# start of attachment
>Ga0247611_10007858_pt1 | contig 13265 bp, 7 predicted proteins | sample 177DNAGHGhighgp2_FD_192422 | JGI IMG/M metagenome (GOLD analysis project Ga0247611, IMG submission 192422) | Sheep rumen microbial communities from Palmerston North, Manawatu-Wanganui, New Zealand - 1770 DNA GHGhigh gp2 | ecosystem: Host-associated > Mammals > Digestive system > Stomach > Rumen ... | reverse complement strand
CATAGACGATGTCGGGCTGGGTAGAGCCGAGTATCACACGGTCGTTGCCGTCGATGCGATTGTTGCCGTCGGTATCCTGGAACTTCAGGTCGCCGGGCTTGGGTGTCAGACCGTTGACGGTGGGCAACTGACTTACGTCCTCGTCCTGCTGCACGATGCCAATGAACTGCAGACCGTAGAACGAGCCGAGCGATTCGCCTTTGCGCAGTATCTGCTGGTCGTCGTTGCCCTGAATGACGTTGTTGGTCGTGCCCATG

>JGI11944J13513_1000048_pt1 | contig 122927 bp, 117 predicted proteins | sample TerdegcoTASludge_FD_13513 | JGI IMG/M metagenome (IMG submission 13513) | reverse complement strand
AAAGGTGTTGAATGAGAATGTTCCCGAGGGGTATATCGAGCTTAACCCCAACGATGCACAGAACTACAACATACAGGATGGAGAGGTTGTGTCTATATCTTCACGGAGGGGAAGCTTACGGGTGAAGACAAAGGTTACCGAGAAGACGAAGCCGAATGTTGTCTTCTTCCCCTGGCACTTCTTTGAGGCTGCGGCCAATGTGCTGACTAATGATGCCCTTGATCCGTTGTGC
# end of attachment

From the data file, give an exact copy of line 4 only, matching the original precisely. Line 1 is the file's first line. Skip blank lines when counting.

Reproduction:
AAAGGTGTTGAATGAGAATGTTCCCGAGGGGTATATCGAGCTTAACCCCAACGATGCACAGAACTACAACATACAGGATGGAGAGGTTGTGTCTATATCTTCACGGAGGGGAAGCTTACGGGTGAAGACAAAGGTTACCGAGAAGACGAAGCCGAATGTTGTCTTCTTCCCCTGGCACTTCTTTGAGGCTGCGGCCAATGTGCTGACTAATGATGCCCTTGATCCGTTGTGC